Job seekers always ask: "What can I do to get my resume noticed?" Beyond the basics (easy-to-read, error-free, keyword-filled, reverse chronological format), there are qualities that catch the eye of recruiters and hiring managers. When that happens, they pause to consider candidates more closely and likely offer them a job interview.
I'd like to share with you 3 simple things you can do to your resume today to strengthen it and get more interviews:
Everyone should highlight your work performance with quantification (numbers).
Quantification means to describe your accomplishments using numbers, dollars, or percentages. For example: "see 20 clients per day," "led 20% improvement in X," or "managed a team of 5 people." Anyone can do this, because everyone's job is tied to some kind of performance metric that justifies the company paying someone (you) to fill that role. Numbers provide evidence that you can do what you say you can do, and that you understand the hiring manager's goals.
If you're in sales, it's vitally important to show that you can ring the cash register, so your numbers are even more important.
Either way, the hiring manager must understand why you'll be a great asset to the team, and numbers help them see that.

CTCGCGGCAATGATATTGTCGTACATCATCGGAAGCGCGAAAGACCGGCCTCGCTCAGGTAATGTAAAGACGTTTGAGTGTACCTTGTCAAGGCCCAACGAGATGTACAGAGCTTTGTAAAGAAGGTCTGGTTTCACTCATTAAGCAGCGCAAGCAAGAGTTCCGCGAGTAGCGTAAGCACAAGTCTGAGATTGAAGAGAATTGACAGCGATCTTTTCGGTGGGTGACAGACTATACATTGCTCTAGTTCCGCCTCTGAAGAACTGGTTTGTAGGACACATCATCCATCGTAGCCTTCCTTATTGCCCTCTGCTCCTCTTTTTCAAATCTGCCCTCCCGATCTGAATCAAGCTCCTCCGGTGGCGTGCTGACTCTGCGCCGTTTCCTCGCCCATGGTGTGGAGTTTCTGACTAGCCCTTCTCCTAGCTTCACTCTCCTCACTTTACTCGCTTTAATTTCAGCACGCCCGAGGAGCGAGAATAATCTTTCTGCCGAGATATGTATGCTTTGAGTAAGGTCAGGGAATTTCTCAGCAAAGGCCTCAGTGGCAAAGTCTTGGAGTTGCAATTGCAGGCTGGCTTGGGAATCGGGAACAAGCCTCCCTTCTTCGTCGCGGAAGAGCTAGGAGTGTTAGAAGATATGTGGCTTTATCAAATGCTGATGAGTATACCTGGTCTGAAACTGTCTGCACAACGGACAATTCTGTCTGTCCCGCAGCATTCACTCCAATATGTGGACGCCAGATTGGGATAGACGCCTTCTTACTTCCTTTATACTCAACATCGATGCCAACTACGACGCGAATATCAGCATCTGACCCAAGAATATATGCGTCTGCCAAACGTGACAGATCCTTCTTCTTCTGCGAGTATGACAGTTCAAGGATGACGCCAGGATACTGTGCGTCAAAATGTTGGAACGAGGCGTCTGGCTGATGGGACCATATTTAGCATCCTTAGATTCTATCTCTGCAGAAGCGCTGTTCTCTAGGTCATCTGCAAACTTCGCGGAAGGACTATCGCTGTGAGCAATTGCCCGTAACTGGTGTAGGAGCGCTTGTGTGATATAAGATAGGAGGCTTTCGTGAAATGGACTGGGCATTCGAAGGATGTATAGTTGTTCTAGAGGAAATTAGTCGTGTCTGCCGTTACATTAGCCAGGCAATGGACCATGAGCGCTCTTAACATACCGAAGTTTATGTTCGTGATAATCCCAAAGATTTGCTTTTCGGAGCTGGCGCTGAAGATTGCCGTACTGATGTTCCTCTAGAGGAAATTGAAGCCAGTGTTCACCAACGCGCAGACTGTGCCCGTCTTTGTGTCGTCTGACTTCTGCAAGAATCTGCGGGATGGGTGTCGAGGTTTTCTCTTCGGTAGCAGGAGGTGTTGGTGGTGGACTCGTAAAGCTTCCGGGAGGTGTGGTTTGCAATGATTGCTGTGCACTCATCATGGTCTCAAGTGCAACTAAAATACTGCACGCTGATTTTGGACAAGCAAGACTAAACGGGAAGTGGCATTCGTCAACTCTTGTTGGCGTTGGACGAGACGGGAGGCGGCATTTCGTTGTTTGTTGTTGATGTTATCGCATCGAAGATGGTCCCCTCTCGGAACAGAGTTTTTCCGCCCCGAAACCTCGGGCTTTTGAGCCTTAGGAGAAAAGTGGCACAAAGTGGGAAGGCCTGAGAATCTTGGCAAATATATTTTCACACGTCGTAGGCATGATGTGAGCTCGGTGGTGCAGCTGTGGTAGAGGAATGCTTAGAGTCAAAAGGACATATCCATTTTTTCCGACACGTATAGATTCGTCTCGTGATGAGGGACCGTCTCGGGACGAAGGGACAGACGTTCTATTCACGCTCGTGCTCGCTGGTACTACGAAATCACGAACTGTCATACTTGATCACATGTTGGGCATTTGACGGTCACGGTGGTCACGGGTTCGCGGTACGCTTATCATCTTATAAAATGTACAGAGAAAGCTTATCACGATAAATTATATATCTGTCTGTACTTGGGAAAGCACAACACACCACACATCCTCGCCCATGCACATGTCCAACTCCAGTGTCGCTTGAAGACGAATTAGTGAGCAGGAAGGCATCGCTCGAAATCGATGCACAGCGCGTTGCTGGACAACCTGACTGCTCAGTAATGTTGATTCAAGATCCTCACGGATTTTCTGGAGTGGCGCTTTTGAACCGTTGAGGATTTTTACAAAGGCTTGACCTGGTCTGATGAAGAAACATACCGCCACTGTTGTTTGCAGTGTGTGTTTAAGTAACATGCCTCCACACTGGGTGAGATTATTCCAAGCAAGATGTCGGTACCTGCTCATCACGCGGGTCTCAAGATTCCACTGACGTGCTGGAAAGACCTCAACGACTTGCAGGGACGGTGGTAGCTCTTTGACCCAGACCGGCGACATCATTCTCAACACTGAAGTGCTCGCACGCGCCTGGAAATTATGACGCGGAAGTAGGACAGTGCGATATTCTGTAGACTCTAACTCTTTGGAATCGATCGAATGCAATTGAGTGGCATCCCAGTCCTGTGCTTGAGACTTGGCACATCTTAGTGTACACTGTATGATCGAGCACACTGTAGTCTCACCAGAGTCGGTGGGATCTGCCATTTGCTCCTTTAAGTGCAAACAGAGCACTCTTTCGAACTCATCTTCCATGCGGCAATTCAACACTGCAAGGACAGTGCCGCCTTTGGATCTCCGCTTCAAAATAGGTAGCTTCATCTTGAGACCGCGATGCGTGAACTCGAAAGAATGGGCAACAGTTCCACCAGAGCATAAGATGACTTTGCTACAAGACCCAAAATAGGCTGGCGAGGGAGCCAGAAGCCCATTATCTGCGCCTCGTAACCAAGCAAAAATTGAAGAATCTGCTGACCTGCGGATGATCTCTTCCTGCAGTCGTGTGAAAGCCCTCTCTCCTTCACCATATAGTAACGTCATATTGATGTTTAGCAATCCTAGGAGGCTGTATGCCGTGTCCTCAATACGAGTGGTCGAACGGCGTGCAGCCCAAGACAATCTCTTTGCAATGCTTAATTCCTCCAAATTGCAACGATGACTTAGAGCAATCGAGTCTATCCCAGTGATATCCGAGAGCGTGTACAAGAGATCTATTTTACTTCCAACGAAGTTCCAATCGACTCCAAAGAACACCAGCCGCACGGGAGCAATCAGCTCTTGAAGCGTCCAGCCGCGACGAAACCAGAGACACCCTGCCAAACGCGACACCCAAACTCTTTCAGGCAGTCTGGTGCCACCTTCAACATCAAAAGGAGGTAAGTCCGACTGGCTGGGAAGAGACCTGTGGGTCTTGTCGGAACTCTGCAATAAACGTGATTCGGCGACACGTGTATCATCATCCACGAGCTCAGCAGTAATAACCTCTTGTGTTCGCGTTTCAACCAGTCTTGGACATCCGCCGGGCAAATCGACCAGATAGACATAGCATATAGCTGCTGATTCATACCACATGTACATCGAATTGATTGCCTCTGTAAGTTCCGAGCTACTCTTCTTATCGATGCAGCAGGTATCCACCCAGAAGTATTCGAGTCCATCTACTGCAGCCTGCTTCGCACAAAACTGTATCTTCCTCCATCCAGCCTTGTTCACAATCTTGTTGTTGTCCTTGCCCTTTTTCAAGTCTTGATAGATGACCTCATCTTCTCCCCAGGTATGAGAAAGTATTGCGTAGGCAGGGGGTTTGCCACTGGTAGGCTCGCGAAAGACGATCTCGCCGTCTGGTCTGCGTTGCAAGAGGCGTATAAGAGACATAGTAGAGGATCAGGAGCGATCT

2) Write a Well-Crafted Headline or Headline Statement
A great headline or headline statement will capture the reader's attention and lead him or her into reading the rest of your resume. Use your headline to indicate the title of the job you want, and maybe you can use the statement to include key words that indicate your skills or background you know a potential employer would be especially interested in.
Above all, remember that your resume is not about you; it's about the employer. You're using the resume as a marketing document that grabs their attention and highlights why you're the person to help them succeed.
3) Add Something Special
If you're new to the field, complete a job shadowing experience and put it on your resume. It shows that you're serious, and willing to go the extra mile. And it can go a long way to answering the "experience" question for hiring managers.
Also, I've seen resumes with quotations that sum up their attitudes, drive, determination, etc. I've seen others with a list of their recent reading material (although you must be able to talk intelligently about those books). But be careful about listing too much information. For instance, hobbies work only if they're relevant to the job.
Don't let anything on your resume take away from your message: you have something to offer to contribute to an organization's success.
Need help? Check out Career Confidential's Extreme Resume Makeover Kit.